I am not sure that this gun buy back does conform to the new Colorado Laws. ebarnes
When his office was approached by a group of local faith leaders about working on a gun buyback event, Boulder County Sheriff Joe Pelle said he had a few questions about how they would conform with Colorado’s new gun control laws.
Specifically, Pelle said he wanted to know how a recently passed state law requiring universal background checks for gun buyers and another new law banning the sale or purchase of gun magazines of greater than 15 rounds might impact the buyback.
After consulting Deputy County Attorney Dea Wheeler, Pelle concluded that as long as members of Together Colorado — the buyback’s organizing group, which bills itself as a “non-partisan, multi-racial, multi-faith community organization” — pass required background checks, it should be fully legal for them to purchase firearms at the Aug. 4 buyback.
“Background checks are required on the purchaser, not on the weapon,” Pelle said. “Some of the people from the nonprofit will need to go to a licensed (firearms) dealer and get their $10 check. They’re all rabbis and ministers and stuff so hopefully they won’t have any problem with that.”
As for “high-capacity” magazines, under the state law that took effect July 1, it is illegal to buy or sell gun magazines that hold more than 15 rounds of ammunition. But that doesn’t mean people could not bring such magazines to the buyback event for disposal, Pelle said. Together Colorado simply could not serve as a middleman in the transaction.
“The person would either have to elect to keep it or sign it over to us for destruction if they wish to,” Pelle said.
Gift cards, tickets
The buyback will be held from noon to 4 p.m. in the parking lot of the Boulder County Sheriff’s Office headquarters at 5600 Flatiron Parkway.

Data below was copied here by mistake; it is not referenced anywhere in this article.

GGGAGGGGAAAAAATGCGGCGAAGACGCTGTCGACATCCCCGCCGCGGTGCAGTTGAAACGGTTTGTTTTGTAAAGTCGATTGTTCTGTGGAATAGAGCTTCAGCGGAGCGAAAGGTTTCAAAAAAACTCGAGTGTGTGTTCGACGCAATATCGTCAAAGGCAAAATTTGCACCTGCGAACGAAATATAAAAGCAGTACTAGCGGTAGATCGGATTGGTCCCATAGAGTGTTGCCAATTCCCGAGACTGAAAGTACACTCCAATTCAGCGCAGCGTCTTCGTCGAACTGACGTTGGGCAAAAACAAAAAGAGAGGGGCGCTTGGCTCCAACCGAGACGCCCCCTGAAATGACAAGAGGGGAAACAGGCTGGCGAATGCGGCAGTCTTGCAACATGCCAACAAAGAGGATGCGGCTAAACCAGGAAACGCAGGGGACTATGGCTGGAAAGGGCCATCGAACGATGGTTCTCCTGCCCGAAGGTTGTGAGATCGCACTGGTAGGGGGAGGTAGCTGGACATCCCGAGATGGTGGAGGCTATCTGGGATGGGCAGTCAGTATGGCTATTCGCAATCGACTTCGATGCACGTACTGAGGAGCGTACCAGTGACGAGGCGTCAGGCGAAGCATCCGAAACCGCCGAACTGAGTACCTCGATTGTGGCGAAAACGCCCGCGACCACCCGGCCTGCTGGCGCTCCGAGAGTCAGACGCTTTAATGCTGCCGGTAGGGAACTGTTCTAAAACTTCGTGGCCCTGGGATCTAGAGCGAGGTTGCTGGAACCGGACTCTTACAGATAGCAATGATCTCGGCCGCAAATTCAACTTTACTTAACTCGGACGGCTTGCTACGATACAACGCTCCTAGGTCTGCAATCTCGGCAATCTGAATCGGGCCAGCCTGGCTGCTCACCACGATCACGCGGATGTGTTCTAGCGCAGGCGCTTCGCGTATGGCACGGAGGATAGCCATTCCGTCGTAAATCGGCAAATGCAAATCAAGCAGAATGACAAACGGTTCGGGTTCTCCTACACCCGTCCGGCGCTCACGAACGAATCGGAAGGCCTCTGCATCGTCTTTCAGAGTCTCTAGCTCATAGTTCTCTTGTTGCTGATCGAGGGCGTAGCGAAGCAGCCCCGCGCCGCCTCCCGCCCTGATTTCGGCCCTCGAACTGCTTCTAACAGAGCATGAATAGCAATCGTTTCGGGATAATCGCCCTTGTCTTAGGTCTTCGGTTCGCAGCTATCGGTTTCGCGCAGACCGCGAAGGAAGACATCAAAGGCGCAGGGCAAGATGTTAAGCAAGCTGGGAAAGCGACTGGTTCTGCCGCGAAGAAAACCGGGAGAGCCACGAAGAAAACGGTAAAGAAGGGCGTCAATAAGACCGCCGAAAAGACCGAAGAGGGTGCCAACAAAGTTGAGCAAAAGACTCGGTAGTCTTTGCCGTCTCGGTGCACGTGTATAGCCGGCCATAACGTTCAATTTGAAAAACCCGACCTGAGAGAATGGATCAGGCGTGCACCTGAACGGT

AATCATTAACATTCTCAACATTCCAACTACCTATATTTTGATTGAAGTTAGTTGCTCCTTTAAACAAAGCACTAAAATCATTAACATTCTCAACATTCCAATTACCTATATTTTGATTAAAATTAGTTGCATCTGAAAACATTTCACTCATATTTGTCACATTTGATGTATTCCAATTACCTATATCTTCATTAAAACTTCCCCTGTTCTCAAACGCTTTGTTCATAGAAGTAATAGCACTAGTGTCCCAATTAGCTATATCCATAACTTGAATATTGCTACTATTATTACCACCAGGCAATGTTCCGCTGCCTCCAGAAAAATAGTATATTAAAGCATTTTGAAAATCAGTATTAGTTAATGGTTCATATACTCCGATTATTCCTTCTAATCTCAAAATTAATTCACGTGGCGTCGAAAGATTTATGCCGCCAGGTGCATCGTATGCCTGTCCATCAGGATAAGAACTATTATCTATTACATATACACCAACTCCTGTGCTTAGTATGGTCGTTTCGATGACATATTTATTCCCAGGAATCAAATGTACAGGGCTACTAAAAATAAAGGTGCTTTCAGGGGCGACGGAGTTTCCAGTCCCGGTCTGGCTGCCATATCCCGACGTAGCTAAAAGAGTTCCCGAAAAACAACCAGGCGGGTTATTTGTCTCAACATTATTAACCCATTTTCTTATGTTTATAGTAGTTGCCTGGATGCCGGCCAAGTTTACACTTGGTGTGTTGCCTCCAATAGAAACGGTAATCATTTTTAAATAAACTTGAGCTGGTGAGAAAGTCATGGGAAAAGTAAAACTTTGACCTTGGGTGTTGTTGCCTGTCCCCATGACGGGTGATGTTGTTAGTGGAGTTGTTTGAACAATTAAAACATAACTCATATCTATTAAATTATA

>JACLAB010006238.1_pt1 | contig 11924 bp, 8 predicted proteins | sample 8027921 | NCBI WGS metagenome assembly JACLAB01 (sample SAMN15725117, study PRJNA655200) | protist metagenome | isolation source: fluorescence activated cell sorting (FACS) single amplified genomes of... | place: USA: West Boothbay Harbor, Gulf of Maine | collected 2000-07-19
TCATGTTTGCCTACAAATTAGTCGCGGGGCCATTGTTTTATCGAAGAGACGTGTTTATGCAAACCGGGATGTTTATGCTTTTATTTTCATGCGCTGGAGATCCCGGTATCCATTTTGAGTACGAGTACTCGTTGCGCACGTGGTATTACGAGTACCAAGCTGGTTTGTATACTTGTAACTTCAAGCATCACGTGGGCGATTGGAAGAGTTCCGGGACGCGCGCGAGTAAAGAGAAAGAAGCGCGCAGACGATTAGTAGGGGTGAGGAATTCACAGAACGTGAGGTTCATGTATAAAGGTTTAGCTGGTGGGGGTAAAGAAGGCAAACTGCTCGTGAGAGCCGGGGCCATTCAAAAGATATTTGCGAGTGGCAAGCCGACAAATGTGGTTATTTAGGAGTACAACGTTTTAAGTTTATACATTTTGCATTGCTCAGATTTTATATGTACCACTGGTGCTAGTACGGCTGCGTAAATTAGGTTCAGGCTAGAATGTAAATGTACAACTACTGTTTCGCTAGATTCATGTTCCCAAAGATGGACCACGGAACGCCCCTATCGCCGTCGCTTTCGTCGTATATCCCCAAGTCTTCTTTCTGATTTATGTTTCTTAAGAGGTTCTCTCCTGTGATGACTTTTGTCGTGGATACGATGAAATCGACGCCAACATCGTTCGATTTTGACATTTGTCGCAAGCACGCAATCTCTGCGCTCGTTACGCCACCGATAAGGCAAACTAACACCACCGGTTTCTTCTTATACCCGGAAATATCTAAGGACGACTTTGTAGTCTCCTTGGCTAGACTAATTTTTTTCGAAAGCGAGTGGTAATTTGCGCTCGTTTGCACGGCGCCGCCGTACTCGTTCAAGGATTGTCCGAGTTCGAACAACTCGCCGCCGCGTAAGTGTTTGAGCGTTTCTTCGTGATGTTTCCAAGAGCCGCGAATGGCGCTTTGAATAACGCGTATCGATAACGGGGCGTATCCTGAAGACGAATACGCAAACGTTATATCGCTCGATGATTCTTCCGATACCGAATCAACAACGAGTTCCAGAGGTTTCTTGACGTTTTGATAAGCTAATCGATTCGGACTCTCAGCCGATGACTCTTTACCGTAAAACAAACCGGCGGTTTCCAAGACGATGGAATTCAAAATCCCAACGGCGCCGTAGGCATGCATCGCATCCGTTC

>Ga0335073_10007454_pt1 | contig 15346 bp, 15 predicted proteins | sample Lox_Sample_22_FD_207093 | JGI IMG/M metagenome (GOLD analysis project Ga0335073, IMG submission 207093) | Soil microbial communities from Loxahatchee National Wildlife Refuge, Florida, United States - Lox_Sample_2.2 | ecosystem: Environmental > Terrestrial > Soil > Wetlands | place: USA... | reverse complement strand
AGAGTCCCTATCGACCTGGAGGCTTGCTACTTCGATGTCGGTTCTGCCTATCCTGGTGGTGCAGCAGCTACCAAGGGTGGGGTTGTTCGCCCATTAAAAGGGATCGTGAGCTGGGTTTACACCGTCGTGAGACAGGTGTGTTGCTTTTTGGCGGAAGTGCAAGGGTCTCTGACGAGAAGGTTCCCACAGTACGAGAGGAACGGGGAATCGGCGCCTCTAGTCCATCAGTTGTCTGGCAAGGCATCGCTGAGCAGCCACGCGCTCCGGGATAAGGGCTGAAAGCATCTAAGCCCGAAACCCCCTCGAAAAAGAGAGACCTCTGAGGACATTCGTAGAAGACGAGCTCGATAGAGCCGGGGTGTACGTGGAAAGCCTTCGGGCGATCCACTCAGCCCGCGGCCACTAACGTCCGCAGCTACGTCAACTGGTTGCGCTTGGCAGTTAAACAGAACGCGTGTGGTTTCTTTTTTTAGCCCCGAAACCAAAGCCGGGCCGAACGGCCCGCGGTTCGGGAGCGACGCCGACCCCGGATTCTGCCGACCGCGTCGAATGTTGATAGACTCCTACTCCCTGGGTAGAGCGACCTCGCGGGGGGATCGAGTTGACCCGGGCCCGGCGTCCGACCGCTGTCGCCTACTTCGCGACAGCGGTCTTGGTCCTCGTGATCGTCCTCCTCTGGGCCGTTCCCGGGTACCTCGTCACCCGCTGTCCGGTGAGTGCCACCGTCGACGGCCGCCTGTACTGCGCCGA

Together Colorado will compensate the deputies assigned to work the event, which will not cost taxpayers any money, Pelle said.
Together Colorado is working with a group of recent Centaurus High School graduates to host the event. The students completed the University of Colorado’s Public Achievement Program, but the college and the program are not in any way involved in the buyback event, officials say.
Those who turn in firearms at the buyback will receive gift cards or tickets to sporting events that were purchased with nearly $8,000 raised by the students.
All guns collected will be immediately handed over to the sheriff’s office for destruction, though some remnants of the destroyed firearms will be passed along to Boulder-area metalworking artist Jessica Adams for use in a sculpture aimed at creating gun violence awareness, organizers said.
Rev. Ted Howard, of St. John’s Episcopal Church in Boulder, is one of three Together Colorado members who plan to go through with the required background check. He said he went online to the Colorado Bureau of Investigation website recently and paid for a background check on himself, but plans to meet with sheriff’s officials Monday to make sure he knows exactly what the gun background check process entails before the event itself.
“It was very quick. Relatively easy and relatively painless to go through,” Howard said of the online check. “I went through to it just to see whether I was going to face any problems. I didn’t expect to, because, to my knowledge, I don’t have a criminal background.”
Rev. Sheila Dierks, another organization member, said she does not see the buyback as a statement on the Second Amendment, but a way to help increase public safety and spread awareness about Together Colorado’s mission of promoting non-violence in the community.
She said she has heard some positive feedback about the event and received a few commitments from people who plan to bring in guns, but she was reluctant to estimate how many weapons she expects to be collected.